I just read your blog entry, Missouri official looking (unofficially at SEC)
. Let’s assume for a minute that somehow Governor Nixon’s remarks in fact “kicked off this latest round of realignment”. Of course that makes no sense at all since you clearly state his remarks were in response to a statement that the Big 10 was considering expansion. Wouldn’t that mean that the statement of the Big 10 considering expansion was the triggering event for realignment since Nixon wouldn’t have said anything were it not for that statement?
Let’s leave that gaping logic hole aside for a moment and look at what was happening at the time of that statement by Nixon. Missouri, with an 8-4 record, was just passed over for Insight Bowl (who selected the 6-6 Iowa State Cyclones) and the Independence Bowl (who selected the 6-6 Texas A&M Aggies). This did not sit well with Missouri fans especially coming only a year after having Big 12 Commissioner Don Beebe publically shill for getting the rival Kansas Jayhawks into a BCS bowl during the game in which the Tigers defeated said Jayhawks. When your own conference commissioner won’t go to bat for you, you have to go to bat for yourself.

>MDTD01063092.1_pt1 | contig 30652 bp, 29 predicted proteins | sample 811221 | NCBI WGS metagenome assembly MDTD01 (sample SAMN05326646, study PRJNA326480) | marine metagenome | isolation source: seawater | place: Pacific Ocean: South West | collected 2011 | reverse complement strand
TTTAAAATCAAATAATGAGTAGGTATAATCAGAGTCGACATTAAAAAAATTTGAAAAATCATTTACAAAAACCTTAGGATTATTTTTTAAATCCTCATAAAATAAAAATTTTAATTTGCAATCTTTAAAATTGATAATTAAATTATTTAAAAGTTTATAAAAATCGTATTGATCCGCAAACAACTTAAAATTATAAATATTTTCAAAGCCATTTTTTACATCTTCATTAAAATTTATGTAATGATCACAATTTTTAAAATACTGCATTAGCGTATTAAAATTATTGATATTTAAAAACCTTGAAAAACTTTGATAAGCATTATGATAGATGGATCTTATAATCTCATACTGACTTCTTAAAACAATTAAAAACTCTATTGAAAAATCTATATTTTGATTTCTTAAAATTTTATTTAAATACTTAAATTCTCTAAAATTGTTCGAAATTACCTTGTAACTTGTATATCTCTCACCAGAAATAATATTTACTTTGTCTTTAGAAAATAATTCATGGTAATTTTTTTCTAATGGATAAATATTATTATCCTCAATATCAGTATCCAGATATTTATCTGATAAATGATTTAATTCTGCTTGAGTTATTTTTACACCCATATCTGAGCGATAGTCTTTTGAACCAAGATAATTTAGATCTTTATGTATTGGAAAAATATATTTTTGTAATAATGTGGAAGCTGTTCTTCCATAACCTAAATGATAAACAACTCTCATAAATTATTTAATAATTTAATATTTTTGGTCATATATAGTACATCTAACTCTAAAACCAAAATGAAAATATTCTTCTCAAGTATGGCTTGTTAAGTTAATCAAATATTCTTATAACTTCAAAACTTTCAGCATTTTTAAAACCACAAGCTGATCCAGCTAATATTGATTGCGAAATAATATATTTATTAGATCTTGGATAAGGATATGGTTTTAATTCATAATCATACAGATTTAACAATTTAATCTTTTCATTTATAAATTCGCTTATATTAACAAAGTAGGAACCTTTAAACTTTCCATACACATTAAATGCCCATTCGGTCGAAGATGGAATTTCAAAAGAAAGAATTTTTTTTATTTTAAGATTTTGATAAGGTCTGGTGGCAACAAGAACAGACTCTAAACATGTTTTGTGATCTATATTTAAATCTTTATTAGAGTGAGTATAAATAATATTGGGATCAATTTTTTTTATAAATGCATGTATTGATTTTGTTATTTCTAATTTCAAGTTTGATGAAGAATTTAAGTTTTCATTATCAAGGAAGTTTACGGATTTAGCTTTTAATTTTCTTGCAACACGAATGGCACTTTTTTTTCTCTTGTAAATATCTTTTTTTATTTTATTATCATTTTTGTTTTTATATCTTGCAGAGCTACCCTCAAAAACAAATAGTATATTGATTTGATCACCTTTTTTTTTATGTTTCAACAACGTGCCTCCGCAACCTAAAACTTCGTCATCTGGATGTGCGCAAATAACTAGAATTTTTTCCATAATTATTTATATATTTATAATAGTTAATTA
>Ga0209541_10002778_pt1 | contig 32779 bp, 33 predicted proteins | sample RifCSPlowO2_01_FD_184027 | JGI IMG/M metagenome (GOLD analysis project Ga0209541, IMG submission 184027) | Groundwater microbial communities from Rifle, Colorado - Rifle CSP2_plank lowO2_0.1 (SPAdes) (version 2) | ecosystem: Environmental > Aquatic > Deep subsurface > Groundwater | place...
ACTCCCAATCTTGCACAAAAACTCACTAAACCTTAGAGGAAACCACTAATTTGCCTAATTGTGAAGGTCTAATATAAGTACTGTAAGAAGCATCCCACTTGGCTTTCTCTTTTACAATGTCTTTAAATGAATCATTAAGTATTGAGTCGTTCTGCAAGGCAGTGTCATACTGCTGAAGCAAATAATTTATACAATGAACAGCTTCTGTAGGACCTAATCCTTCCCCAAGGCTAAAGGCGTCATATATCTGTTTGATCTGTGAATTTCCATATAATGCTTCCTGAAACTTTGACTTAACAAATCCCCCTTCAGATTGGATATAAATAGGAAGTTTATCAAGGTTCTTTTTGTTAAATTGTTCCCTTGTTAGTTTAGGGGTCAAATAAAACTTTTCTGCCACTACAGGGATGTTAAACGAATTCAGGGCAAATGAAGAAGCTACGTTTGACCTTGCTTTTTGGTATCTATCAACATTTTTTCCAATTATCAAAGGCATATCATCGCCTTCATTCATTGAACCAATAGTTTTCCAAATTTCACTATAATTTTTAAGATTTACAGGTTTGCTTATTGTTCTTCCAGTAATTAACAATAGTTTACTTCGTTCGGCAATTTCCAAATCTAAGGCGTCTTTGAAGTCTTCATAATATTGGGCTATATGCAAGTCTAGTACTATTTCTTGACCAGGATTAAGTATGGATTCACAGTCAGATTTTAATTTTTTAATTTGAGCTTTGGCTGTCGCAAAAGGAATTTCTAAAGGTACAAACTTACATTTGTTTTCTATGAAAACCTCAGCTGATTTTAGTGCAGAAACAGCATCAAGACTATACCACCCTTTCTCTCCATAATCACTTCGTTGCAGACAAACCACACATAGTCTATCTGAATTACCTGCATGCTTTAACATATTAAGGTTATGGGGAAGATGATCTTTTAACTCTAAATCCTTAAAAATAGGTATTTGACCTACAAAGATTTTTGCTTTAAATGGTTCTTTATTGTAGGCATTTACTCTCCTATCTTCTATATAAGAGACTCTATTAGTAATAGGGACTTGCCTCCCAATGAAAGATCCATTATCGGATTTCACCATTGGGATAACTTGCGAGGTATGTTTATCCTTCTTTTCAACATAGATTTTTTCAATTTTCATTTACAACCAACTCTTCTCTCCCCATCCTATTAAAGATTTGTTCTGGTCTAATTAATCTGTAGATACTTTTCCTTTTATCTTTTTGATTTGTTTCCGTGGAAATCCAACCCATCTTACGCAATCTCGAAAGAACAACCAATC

No one outside of the administration knows what happened in those initial talks with the Big 10, but Missouri was not chosen to bring that league to 12 members. Instead, Missouri pledged it’s loyalty to the Big 12 along with every other remaining member. This summer, as Texas’ new Longhorn Network came into being, rumors began to swirl that Texas A&M was perhaps looking to join the SEC. This created instability in the Big 12 and once again Missouri was put in a position to look out for its own best interests. Oklahoma President David Boren announced that Oklahoma was not going to be a “wallflower” in all of this and started to explore other conference options. Just when it seemed they were leaving for the Pac-12, the Pac-12 decided it didn’t want conference killer Texas and Oklahoma’s options disappeared.
If the Big 12 really wants to find what forced Missouri’s hand in all this, it need only look in the mirror. Instead of working to create a Big 12 Network to benefit all members, Texas decided that it was better than its conference brothers and created the Longhorn Network. Missouri fans were tired of being treated like doormats and when an opportunity arose to perhaps get out from under the thumb of Texas, we all got excited. While Missouri may never win an SEC championship in football, it will not feel like a second-class citizen any more nor will it have to worry about conference stability. As the saying goes, “I’d rather die on my feet than live on my knees.”Edited by Nick at 11:37:00 on 10/05/11